Everything you need to know if you choose the bottle.
By Mamas & Papas
From how to do it to how often, when to start and what equipment to buy.
Here’s everything you need to know about bottle feeding your baby.
If you’re feeling a little overwhelmed at the prospect of bottle feeding your baby, you’re not alone – many mums experience this at first.
There’s a lot to get to grips with, from how much milk your baby needs to how often you should feed them, and that’s before you even start thinking about what bottles to buy or which formula is best for your baby! But don’t worry; bottle feeding isn’t nearly as complicated as it might seem.
The World Health Organization and Department of Health recommend that infants are exclusively breastfed for their first six months of life, but there are lots of reasons for bottle feeding your baby. Some mums opt to exclusively bottle feed from birth, while others breastfeed but supplement with bottles of expressed breast milk or formula, and lots of mums switch from breastfeeding to bottle feeding in preparation for returning to work. Whatever your reasons, follow our guide and you’ll soon be bottle feeding your baby with ease.
One benefit of bottle feeding is that other family members can help with feeds, which can relieve some of the pressure new mums may feel, says Lisa Clegg, maternity nurse and author of The Blissful Baby Expert.
“Bottle feeding enables you to have an early night while your partner does the last feed of the evening, so you can catch up on much-needed sleep before the night feeds,” she explains. “Feeding is also a huge part of bonding, so bottle feeding can give fathers important bonding time with their baby.”
If you’re exclusively bottle feeding you’ll need between six and 12 bottles, slow-flow teats, sterilising equipment, a bottle brush for cleaning bottles after each use, and formula milk. If you're expressing breastmilk, you’ll also need a breast pump and sterile storage bags for keeping milk in the fridge or freezer.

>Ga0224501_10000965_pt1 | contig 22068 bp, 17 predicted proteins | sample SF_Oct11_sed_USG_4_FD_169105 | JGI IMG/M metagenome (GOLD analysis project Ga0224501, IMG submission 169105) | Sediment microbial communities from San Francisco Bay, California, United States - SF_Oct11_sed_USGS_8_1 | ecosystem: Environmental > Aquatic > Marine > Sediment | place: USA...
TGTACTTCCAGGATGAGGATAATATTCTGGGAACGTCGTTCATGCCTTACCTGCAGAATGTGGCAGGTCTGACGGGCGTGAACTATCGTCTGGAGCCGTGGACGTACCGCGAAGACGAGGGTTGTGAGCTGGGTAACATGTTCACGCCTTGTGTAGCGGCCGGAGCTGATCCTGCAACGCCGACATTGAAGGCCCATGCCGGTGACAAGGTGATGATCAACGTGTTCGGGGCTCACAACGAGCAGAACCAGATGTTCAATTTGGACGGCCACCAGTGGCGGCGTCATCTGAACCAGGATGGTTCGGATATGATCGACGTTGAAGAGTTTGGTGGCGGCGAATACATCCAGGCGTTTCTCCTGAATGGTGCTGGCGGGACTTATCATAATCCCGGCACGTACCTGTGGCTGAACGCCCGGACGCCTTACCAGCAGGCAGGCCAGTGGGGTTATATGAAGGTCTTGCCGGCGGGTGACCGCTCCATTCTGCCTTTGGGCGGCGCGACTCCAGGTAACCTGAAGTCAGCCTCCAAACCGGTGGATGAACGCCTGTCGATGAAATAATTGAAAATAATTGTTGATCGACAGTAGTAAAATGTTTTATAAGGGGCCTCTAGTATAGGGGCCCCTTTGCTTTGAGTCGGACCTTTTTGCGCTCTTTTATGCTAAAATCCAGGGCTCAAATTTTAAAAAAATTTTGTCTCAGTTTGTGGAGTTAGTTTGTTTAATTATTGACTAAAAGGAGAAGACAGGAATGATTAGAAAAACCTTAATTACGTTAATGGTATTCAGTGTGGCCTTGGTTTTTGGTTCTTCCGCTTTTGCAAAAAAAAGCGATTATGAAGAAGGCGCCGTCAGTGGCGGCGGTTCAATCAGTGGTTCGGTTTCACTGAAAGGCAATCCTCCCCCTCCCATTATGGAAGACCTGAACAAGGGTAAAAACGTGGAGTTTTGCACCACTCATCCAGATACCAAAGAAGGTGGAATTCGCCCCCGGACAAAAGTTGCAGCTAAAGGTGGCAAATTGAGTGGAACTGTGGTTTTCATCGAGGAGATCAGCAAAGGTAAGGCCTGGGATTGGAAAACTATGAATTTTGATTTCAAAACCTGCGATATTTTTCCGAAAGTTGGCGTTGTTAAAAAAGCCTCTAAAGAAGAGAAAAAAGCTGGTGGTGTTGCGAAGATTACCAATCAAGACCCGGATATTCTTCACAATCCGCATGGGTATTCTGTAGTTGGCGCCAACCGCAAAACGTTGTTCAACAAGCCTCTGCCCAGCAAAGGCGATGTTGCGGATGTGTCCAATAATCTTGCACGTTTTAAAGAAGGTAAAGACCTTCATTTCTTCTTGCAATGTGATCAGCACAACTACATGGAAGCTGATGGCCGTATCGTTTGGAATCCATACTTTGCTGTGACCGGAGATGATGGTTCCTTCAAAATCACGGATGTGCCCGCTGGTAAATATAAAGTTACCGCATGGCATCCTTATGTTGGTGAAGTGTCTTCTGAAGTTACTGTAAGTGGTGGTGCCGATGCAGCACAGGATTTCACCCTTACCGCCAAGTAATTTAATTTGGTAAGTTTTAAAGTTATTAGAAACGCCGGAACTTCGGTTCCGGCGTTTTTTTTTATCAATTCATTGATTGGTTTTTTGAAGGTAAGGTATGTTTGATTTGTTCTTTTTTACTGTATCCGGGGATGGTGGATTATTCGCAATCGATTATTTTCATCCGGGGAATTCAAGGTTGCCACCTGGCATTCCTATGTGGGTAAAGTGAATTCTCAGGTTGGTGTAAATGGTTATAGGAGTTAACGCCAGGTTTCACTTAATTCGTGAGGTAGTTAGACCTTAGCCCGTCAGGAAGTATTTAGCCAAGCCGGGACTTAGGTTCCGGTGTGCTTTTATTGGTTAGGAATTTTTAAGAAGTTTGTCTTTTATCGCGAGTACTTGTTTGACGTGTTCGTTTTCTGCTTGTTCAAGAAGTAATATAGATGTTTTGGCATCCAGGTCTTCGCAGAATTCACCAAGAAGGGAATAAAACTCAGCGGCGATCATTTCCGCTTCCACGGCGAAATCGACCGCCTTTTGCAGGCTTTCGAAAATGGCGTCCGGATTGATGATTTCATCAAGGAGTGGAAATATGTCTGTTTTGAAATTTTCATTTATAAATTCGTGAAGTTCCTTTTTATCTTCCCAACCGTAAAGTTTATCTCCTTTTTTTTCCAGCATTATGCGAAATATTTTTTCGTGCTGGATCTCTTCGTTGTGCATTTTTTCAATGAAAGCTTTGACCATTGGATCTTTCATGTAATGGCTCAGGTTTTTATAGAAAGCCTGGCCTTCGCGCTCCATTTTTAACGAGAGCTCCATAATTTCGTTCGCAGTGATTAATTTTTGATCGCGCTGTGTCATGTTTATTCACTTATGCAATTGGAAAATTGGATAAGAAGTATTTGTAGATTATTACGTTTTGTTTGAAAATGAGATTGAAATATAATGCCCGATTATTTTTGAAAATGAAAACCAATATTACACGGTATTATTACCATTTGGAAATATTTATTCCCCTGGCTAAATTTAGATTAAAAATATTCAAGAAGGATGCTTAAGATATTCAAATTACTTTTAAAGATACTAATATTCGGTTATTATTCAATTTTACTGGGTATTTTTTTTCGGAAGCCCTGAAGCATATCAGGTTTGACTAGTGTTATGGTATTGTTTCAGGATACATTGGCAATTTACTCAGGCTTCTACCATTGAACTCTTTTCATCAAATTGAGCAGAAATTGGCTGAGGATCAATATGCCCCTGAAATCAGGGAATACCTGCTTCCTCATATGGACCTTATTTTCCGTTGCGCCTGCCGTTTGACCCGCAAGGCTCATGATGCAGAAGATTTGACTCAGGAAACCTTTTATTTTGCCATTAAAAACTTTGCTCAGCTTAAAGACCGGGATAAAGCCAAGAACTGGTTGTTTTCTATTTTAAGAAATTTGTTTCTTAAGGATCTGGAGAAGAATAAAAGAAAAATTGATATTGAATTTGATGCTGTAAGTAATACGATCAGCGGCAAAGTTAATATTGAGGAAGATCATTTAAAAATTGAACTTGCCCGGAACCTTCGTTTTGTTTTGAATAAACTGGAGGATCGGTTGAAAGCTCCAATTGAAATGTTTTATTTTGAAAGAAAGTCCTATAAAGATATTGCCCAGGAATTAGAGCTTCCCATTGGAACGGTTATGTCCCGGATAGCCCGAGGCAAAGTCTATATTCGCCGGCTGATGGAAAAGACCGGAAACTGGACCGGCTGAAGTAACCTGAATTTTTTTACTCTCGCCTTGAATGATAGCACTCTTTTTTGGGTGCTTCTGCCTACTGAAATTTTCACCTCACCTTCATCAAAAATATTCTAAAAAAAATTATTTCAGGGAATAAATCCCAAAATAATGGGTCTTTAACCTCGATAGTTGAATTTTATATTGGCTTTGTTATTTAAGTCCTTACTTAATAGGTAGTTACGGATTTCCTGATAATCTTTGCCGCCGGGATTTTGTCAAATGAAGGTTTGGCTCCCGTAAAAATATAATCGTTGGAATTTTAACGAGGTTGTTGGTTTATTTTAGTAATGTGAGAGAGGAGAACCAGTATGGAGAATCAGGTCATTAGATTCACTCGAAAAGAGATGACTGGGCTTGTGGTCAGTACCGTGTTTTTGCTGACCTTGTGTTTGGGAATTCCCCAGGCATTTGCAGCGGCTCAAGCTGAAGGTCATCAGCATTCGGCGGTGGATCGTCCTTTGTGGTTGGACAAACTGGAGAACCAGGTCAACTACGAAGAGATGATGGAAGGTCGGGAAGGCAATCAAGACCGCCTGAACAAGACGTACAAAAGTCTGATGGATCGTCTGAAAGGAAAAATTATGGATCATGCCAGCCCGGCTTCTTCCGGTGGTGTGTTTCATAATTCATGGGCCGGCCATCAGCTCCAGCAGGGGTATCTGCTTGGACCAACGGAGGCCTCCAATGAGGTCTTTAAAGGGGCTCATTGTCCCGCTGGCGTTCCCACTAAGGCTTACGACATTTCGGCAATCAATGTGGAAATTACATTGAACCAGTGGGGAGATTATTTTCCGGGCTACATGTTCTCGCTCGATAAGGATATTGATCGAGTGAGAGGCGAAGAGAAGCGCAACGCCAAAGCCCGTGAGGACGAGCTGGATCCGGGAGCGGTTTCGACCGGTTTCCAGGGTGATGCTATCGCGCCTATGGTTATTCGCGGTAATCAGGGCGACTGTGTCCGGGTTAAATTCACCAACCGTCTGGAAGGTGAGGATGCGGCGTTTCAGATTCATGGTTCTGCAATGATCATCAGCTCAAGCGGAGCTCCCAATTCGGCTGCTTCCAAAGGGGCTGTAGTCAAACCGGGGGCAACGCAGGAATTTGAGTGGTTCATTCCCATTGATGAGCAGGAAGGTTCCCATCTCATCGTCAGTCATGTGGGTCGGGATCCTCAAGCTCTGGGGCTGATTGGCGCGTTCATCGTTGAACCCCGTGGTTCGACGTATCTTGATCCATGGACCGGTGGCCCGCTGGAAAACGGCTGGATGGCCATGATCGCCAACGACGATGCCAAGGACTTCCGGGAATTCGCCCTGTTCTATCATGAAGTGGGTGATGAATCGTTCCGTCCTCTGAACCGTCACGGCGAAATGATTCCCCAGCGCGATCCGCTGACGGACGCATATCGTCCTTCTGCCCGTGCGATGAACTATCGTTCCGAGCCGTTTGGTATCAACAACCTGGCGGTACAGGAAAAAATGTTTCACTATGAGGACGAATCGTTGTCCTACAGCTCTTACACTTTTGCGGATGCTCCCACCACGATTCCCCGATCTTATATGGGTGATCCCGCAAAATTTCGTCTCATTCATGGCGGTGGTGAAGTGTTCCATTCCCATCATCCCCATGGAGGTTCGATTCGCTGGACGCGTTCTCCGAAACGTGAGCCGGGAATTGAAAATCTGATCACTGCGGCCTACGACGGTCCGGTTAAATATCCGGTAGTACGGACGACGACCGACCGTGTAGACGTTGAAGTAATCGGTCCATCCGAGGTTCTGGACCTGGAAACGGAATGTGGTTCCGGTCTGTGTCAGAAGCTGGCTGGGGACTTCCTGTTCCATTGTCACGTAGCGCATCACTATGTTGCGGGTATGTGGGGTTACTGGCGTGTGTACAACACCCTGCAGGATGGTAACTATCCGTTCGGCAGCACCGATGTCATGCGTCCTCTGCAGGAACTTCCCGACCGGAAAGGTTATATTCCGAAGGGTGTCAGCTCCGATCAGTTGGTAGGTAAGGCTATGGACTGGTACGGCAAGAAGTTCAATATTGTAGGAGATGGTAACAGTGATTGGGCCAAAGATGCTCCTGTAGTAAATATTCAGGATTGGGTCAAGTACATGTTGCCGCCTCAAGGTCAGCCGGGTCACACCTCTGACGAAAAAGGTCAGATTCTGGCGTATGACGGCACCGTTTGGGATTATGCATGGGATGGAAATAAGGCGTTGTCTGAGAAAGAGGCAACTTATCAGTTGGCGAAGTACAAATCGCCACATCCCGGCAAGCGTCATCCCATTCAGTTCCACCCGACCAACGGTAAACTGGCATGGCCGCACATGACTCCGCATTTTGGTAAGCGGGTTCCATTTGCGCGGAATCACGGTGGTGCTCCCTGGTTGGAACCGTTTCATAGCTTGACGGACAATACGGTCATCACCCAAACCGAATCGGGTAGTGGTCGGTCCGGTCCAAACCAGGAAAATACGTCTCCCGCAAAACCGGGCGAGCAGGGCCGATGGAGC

If you’re using formula milk, Lisa recommends investing in a machine which quickly prepares bottles at the correct temperature. “Many mums find these indispensable as they save you pacing the floor with a hungry, impatient baby while you’re waiting for the milk to cool down or for the kettle to boil.”
Formula milk comes in two different forms; ready-to-drink cartons of sterile liquid infant formula and powdered infant formula.
Information on formula packaging outlines how much milk to prepare for each feed, based on your baby’s age and weight. Powdered formula is not sterile, so follow the guidelines carefully to reduce the risk of your little one becoming ill. Make up each feed as your baby needs it, using freshly boiled water at a temperature of 70°C or above.
At birth, your baby’s stomach is about the size of a marble, so they’ll need a bottle every three to four hours. As they grow, they’ll drink more and go for longer periods between each feed.
“The amount of milk your baby needs also depends on their appetite,” adds Lisa. “Some babies drink 40-60ml per bottle, but others easily demolish 100-120ml at each feed from birth.
You can bottle feed your baby formula milk from birth, as long as you choose milk appropriate for their age. First infant formula is the only formula milk you should give a newborn baby, according to Unicef. They can continue drinking this once you introduce solid foods at around six months, and right up until they’re a year old, at which point they can consume whole cows’ milk.
“If your baby happily lasts three to four hours between feeds, they’re on roughly the right amount of milk. If they’re showing signs of hunger sooner, try offering a little more milk. If they suddenly seem hungrier than usual, they might be having a growth spurt, so follow their cues and remember you can’t overfeed a newborn – they’ll stop drinking when they’re full.”
“Bottle feeding has changed since the days when it meant feeding your baby a certain quantity of milk at set times – it’s perfectly possible to feed your baby on demand, just like a breastfeeding mum, once you get the hang of it. And get the fancy bottle preparation machine. It’s so worthwhile.”